Clinical Course and Characteristics of Eyes with Recurrent Episodes of Endophthalmitis

Ophthalmol Retina. 2021 Jan;5(1):10-15. doi: 10.1016/j.oret.2020.06.011. Epub 2020 Jun 13.

Abstract

Purpose: Infectious endophthalmitis is a devastating, yet rare, complication after intraocular surgery, trauma, and systemic illness. Given its rare incidence, few patients would be expected to experience more than 1 episode of infectious endophthalmitis in their lifetime. We reviewed our patients who were diagnosed with and treated for at least 2 separate episodes of endophthalmitis.

Design: A retrospective, consecutive case series was conducted of patients managed at Associated Retinal Consultants PC (Royal Oak, Michigan) from January 2013 through December 2019.

Participants: Patients were identified with the diagnosis of endophthalmitis by International Classification of Diseases, Ninth and Tenth Editions, codes.

Methods: Those diagnosed and then treated either with a vitreous tap and intravitreal injection of antibiotics or with pars plana vitrectomy at least twice were included. Those treated multiple times for the same episode of endophthalmitis were excluded.

Main outcome measures: Cause and risk factors for recurrent endophthalmitis.

Results: Charts of 535 patients were reviewed, and 12 patients met inclusion criteria. The median age at initial presentation was 72.5 years, and 33.3% were men. Eight of the 12 patients (66%) experienced recurrent endophthalmitis in the same eye, and 4 of the 12 patients (33%) experienced separate episodes in different eyes. The average time between episodes was 604 days (range, 90-2366 days). The average follow-up from the second episode was 492 days (range, 119-1185 days). The most common cause for both the first and second episodes was recent intravitreal injection (50% and 58.3%, respectively) followed by surgery associated (41.6% and 33.3%, respectively). The cause was the same for the first and second episodes of 8 patients (75%). Of the 24 recorded episodes of endophthalmitis, culture results were positive in 41.6%, with coagulase-negative Staphylococcus being the most common bacteria identified.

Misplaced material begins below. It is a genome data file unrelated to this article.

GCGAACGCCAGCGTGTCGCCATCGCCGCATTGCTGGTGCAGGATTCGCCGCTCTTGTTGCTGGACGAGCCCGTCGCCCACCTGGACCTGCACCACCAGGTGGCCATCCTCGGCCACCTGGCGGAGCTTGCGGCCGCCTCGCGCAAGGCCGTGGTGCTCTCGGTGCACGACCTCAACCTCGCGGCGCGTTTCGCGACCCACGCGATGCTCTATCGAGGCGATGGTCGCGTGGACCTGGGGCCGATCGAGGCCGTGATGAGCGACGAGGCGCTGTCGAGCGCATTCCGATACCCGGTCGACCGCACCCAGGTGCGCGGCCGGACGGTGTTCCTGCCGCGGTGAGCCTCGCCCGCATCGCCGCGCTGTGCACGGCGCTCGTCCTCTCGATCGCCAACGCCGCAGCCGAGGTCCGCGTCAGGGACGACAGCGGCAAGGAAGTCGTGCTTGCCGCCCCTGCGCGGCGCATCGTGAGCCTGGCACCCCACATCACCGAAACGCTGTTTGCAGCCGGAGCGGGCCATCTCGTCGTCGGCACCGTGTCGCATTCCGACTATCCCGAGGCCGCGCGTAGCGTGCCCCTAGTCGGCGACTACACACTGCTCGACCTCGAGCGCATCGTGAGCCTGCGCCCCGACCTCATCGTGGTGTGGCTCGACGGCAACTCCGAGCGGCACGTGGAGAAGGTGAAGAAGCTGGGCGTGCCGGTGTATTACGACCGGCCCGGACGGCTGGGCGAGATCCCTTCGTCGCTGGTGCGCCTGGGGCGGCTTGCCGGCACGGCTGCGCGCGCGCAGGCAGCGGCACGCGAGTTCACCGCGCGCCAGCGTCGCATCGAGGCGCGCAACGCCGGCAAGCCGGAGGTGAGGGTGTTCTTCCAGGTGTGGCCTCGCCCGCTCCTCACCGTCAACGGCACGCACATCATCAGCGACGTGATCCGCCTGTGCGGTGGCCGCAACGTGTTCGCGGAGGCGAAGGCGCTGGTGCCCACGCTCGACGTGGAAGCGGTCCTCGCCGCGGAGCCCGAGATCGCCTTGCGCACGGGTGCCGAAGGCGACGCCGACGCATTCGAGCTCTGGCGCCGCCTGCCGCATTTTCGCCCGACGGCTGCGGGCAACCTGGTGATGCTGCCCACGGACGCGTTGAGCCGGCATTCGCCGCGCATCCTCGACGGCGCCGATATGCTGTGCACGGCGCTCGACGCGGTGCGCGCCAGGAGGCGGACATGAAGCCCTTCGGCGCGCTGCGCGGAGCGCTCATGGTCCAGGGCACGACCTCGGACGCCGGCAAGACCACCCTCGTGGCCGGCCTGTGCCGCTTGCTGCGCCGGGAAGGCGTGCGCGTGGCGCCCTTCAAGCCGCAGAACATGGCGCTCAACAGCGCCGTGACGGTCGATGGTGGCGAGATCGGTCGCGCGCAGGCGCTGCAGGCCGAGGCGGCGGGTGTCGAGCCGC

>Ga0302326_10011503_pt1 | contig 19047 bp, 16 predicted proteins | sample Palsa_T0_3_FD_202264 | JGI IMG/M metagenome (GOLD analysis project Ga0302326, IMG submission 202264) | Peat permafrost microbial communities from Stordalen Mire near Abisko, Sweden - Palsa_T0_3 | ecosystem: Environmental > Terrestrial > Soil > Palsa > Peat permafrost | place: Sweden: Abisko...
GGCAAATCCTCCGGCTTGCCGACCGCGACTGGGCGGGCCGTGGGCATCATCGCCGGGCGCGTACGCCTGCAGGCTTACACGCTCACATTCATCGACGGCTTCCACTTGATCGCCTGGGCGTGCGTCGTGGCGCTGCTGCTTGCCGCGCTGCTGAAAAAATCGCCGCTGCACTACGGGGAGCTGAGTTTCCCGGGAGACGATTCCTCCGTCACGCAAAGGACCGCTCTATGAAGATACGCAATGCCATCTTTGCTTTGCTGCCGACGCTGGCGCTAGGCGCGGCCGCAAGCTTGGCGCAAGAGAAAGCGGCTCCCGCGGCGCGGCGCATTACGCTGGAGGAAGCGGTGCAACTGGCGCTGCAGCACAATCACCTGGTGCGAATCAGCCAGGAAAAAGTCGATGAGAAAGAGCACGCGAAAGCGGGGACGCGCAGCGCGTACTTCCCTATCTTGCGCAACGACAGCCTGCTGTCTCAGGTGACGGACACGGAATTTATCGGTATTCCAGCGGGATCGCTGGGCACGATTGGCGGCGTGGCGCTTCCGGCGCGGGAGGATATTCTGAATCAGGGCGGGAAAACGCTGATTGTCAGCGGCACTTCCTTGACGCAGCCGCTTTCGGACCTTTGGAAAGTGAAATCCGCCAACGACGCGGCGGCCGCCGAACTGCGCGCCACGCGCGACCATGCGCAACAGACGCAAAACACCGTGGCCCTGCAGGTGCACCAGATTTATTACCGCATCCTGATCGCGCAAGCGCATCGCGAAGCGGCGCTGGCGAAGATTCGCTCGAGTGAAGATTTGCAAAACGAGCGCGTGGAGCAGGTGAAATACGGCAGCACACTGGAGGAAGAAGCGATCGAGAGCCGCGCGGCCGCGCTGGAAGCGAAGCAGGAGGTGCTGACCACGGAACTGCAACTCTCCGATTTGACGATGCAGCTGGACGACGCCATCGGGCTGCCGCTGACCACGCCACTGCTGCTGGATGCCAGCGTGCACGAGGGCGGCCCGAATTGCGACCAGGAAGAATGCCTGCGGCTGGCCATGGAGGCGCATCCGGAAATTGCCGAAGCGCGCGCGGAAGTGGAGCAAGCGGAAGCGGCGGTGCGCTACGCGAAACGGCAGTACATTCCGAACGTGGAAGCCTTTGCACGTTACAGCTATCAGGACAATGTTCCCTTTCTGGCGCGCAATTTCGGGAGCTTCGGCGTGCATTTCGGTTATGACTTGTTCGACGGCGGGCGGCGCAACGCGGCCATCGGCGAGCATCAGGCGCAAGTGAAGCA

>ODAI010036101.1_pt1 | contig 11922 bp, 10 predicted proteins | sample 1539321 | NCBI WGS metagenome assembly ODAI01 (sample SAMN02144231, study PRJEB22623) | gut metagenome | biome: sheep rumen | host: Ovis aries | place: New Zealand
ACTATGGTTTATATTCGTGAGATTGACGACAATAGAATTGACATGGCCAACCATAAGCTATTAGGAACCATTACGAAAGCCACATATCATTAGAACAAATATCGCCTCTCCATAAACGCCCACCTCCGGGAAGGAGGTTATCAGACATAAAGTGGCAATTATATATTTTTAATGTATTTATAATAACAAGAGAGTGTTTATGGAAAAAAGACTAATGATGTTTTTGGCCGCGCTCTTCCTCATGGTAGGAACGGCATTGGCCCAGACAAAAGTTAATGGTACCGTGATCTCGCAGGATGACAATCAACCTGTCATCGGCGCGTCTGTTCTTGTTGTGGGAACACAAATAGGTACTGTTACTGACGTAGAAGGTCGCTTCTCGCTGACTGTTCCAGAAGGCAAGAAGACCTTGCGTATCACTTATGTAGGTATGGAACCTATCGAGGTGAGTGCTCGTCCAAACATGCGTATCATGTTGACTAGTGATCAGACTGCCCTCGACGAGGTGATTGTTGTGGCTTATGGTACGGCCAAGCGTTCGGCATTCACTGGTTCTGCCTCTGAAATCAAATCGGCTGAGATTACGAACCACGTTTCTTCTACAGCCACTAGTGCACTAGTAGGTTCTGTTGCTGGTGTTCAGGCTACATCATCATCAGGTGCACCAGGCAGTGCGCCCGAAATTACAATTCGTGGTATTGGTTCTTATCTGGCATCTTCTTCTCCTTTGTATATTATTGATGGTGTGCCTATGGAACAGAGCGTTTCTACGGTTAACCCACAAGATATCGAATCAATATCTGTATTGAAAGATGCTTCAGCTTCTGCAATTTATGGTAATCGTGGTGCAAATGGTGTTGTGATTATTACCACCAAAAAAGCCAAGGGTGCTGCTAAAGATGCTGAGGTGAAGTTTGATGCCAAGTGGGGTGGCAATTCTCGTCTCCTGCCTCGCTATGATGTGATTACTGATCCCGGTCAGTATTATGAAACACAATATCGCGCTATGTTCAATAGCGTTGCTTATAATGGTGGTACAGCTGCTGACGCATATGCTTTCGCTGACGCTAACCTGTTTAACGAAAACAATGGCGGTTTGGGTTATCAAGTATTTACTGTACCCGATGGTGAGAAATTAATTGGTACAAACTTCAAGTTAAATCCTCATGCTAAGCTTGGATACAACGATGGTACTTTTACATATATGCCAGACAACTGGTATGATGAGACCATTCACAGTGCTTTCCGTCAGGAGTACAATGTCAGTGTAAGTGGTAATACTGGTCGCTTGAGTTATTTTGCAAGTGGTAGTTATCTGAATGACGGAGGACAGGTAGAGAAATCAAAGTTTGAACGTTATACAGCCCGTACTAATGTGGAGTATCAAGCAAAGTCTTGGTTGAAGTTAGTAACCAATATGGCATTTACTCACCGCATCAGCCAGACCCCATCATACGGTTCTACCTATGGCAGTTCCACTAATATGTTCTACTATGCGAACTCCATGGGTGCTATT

Conclusions: Recurrent endophthalmitis is rare and seen most commonly after intravitreal injections. Most patients in this series showed culture-negative results. Each successive episode of endophthalmitis was associated with a worse final visual outcome. The cumulative number of intravitreal injections may be an independent risk factor for recurrent postinjection endophthalmitis.

MeSH terms

  • Aged
  • Aged, 80 and over
  • Anti-Bacterial Agents / administration & dosage*
  • Bacteria / isolation & purification
  • Endophthalmitis / diagnosis
  • Endophthalmitis / epidemiology*
  • Endophthalmitis / therapy
  • Eye Infections, Bacterial / diagnosis
  • Eye Infections, Bacterial / epidemiology*
  • Eye Infections, Bacterial / therapy
  • Female
  • Follow-Up Studies
  • Humans
  • Incidence
  • Intravitreal Injections
  • Male
  • Michigan / epidemiology
  • Middle Aged
  • Recurrence
  • Retrospective Studies
  • Visual Acuity*
  • Vitrectomy / methods*
  • Vitreous Body / microbiology*
  • Vitreous Body / pathology

Substances

  • Anti-Bacterial Agents